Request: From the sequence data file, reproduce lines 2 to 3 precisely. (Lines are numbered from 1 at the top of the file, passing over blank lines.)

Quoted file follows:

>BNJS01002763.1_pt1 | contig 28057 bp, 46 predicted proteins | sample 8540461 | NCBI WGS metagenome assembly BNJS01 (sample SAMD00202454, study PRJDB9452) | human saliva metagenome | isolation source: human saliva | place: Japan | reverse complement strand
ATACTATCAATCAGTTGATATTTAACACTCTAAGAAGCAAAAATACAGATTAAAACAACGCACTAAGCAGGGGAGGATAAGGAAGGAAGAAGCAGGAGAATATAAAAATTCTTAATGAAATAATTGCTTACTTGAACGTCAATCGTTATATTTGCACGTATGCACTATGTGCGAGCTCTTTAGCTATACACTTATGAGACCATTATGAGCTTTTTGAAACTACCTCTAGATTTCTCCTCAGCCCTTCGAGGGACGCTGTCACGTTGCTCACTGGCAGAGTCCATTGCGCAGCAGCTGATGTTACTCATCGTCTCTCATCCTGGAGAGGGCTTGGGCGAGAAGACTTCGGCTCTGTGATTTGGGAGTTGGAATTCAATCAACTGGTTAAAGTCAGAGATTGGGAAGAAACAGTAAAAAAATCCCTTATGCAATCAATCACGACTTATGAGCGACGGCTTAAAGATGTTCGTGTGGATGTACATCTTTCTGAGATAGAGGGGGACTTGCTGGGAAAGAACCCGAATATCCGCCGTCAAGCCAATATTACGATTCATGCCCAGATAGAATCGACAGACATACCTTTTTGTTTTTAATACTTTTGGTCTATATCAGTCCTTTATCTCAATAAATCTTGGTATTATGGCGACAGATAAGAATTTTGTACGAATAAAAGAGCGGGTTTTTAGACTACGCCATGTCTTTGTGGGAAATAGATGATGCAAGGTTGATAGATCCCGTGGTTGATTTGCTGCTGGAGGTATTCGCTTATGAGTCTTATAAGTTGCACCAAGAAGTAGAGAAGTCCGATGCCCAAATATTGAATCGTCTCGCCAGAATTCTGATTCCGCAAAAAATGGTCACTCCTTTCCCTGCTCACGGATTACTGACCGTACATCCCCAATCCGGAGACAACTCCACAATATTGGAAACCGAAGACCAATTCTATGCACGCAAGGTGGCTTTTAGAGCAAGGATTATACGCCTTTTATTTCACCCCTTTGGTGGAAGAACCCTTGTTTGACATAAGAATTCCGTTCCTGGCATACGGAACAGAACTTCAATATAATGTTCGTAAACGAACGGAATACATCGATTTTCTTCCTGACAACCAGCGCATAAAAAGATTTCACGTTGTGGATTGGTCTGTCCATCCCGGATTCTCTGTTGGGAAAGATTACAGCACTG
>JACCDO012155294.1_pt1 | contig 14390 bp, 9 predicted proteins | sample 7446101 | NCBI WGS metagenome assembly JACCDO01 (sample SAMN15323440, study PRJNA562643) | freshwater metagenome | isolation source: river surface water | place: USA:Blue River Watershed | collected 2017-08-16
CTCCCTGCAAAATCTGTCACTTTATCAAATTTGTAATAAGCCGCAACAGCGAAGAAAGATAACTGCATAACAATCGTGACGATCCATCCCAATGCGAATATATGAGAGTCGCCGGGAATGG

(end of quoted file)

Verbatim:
ATACTATCAATCAGTTGATATTTAACACTCTAAGAAGCAAAAATACAGATTAAAACAACGCACTAAGCAGGGGAGGATAAGGAAGGAAGAAGCAGGAGAATATAAAAATTCTTAATGAAATAATTGCTTACTTGAACGTCAATCGTTATATTTGCACGTATGCACTATGTGCGAGCTCTTTAGCTATACACTTATGAGACCATTATGAGCTTTTTGAAACTACCTCTAGATTTCTCCTCAGCCCTTCGAGGGACGCTGTCACGTTGCTCACTGGCAGAGTCCATTGCGCAGCAGCTGATGTTACTCATCGTCTCTCATCCTGGAGAGGGCTTGGGCGAGAAGACTTCGGCTCTGTGATTTGGGAGTTGGAATTCAATCAACTGGTTAAAGTCAGAGATTGGGAAGAAACAGTAAAAAAATCCCTTATGCAATCAATCACGACTTATGAGCGACGGCTTAAAGATGTTCGTGTGGATGTACATCTTTCTGAGATAGAGGGGGACTTGCTGGGAAAGAACCCGAATATCCGCCGTCAAGCCAATATTACGATTCATGCCCAGATAGAATCGACAGACATACCTTTTTGTTTTTAATACTTTTGGTCTATATCAGTCCTTTATCTCAATAAATCTTGGTATTATGGCGACAGATAAGAATTTTGTACGAATAAAAGAGCGGGTTTTTAGACTACGCCATGTCTTTGTGGGAAATAGATGATGCAAGGTTGATAGATCCCGTGGTTGATTTGCTGCTGGAGGTATTCGCTTATGAGTCTTATAAGTTGCACCAAGAAGTAGAGAAGTCCGATGCCCAAATATTGAATCGTCTCGCCAGAATTCTGATTCCGCAAAAAATGGTCACTCCTTTCCCTGCTCACGGATTACTGACCGTACATCCCCAATCCGGAGACAACTCCACAATATTGGAAACCGAAGACCAATTCTATGCACGCAAGGTGGCTTTTAGAGCAAGGATTATACGCCTTTTATTTCACCCCTTTGGTGGAAGAACCCTTGTTTGACATAAGAATTCCGTTCCTGGCATACGGAACAGAACTTCAATATAATGTTCGTAAACGAACGGAATACATCGATTTTCTTCCTGACAACCAGCGCATAAAAAGATTTCACGTTGTGGATTGGTCTGTCCATCCCGGATTCTCTGTTGGGAAAGATTACAGCACTG
>JACCDO012155294.1_pt1 | contig 14390 bp, 9 predicted proteins | sample 7446101 | NCBI WGS metagenome assembly JACCDO01 (sample SAMN15323440, study PRJNA562643) | freshwater metagenome | isolation source: river surface water | place: USA:Blue River Watershed | collected 2017-08-16